The young man replied, "Well, then just give me my money back."

  • An open letter to the board members of the Harley-Davidson Company:

    We were sure happy last week to read that you were thinking even more seriously of moving your big production plant from Pennsylvania to here.

    Heck, a couple of us have been to York, and although it’s not a bad place, we don’t think it compares with our bluegrass-covered paradise.

  • Though the minutes of its meeting will not mention the name Harley-Davidson, Shelby County Fiscal Court’s vote Tuesday morning may well have been the most  significant card the county could play in its bid to lure Harley-Davidson’s plant from southern Pennsylvania.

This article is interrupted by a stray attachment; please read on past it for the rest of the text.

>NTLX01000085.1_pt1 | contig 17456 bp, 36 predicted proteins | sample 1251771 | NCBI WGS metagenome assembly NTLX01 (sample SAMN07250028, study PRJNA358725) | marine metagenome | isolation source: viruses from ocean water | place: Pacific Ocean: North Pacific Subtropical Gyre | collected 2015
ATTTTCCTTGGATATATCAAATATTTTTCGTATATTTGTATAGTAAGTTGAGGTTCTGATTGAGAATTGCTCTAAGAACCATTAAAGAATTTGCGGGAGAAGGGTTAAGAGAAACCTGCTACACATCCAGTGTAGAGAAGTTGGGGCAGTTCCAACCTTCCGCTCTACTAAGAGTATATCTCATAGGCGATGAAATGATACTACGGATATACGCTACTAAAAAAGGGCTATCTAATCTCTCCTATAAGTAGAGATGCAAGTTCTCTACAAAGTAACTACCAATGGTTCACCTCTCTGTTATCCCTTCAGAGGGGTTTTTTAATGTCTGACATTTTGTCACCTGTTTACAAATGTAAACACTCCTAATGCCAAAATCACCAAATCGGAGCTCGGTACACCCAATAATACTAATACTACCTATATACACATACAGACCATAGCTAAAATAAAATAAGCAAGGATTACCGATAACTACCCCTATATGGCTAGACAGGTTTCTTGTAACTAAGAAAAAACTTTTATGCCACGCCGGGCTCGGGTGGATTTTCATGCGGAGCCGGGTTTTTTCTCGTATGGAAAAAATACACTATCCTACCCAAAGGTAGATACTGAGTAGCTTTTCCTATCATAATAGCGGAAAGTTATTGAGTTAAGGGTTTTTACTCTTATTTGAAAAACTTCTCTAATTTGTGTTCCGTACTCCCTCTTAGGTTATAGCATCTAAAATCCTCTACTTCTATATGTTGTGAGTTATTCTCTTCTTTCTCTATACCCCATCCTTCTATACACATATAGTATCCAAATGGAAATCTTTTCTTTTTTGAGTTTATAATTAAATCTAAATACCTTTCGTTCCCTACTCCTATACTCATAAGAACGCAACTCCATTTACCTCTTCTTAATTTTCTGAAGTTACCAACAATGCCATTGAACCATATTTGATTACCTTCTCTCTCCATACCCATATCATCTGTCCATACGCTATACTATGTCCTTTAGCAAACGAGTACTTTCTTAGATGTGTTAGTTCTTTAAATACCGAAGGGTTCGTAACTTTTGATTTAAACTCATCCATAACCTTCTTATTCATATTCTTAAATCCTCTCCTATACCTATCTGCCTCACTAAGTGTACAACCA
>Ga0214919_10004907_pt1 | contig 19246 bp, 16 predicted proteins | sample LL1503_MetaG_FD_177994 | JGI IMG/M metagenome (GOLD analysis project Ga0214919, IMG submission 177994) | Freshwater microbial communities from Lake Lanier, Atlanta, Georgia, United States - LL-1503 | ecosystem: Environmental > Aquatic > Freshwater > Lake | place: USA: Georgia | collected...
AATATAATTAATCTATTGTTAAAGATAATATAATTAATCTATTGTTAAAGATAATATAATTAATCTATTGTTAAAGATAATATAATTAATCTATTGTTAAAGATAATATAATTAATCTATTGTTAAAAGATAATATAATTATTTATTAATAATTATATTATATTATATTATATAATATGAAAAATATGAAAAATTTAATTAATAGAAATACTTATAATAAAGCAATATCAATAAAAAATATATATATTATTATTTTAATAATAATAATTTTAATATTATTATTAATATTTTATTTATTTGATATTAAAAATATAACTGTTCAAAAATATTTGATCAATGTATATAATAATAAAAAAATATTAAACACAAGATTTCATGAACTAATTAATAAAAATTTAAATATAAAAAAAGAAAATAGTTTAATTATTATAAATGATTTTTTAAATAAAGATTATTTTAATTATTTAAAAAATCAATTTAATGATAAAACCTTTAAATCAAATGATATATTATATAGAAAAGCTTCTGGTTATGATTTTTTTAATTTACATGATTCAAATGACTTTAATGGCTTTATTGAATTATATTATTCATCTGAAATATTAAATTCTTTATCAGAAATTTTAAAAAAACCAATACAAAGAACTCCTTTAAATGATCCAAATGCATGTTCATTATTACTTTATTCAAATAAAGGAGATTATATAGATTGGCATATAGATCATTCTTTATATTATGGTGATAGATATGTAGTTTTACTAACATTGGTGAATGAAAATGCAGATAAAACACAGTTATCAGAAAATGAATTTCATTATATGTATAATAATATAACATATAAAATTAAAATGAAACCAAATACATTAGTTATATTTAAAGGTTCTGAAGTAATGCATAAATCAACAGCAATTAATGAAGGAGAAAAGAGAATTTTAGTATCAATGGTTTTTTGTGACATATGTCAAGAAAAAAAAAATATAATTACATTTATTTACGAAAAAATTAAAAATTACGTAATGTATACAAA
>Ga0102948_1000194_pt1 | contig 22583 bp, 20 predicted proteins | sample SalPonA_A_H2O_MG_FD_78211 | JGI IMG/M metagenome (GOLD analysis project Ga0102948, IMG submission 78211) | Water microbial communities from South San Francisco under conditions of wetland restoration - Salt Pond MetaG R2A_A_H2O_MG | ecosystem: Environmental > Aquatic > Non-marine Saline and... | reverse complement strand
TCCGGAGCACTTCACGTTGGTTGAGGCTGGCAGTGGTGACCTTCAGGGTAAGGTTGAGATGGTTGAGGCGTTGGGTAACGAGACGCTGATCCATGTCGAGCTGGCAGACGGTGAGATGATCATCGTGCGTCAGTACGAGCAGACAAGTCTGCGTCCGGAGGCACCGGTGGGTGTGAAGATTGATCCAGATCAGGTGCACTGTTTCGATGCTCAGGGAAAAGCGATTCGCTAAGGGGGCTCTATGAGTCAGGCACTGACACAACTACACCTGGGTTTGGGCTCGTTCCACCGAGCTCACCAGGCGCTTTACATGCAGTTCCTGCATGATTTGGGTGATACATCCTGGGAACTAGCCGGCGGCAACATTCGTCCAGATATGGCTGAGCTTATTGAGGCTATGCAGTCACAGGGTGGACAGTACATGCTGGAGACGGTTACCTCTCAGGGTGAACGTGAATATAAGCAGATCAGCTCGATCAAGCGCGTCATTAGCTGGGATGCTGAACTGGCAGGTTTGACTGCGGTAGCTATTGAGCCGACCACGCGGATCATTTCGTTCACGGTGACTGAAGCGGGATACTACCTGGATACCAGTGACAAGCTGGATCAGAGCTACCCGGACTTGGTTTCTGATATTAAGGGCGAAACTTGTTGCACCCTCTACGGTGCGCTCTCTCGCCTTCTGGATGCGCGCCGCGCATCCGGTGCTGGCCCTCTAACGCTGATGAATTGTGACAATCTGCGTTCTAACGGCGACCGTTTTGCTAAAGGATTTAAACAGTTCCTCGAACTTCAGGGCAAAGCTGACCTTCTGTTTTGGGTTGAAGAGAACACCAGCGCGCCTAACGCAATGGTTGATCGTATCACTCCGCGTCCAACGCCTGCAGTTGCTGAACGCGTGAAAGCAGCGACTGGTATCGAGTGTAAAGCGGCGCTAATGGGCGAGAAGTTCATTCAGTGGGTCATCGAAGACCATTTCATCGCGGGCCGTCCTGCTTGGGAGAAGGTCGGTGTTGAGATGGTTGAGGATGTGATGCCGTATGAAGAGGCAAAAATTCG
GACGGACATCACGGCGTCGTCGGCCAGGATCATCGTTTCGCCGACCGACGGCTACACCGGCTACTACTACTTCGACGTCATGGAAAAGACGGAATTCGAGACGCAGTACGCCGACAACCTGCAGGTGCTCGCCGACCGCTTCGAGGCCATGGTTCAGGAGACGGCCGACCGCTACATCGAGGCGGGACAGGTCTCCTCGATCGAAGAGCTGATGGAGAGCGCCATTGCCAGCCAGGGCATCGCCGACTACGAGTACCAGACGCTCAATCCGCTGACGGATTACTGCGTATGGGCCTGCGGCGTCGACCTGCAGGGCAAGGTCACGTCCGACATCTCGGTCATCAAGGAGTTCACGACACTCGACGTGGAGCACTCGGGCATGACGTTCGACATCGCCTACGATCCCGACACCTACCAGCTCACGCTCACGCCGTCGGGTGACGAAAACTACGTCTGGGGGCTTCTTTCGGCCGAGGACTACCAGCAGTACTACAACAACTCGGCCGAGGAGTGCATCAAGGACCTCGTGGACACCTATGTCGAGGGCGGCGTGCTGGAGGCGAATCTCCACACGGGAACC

By voting to introduce a zoning change on two large parcels of land that would be appropriately positioned for such an industry, Fiscal Court has confronted what is likely the most sensitive aspect of this project with unprecedented boldness.

  • I recently read Rep. Brett Guthrie’s explanation for voting against the Student Aid and Fiscal Responsibility Act of 2009, and I was very surprised by his statement that he feared it would be “a government takeover of the student loan industry,” The main crux of this piece of legislation was to end the subsidies to private student loan companies and send that money directly to the students.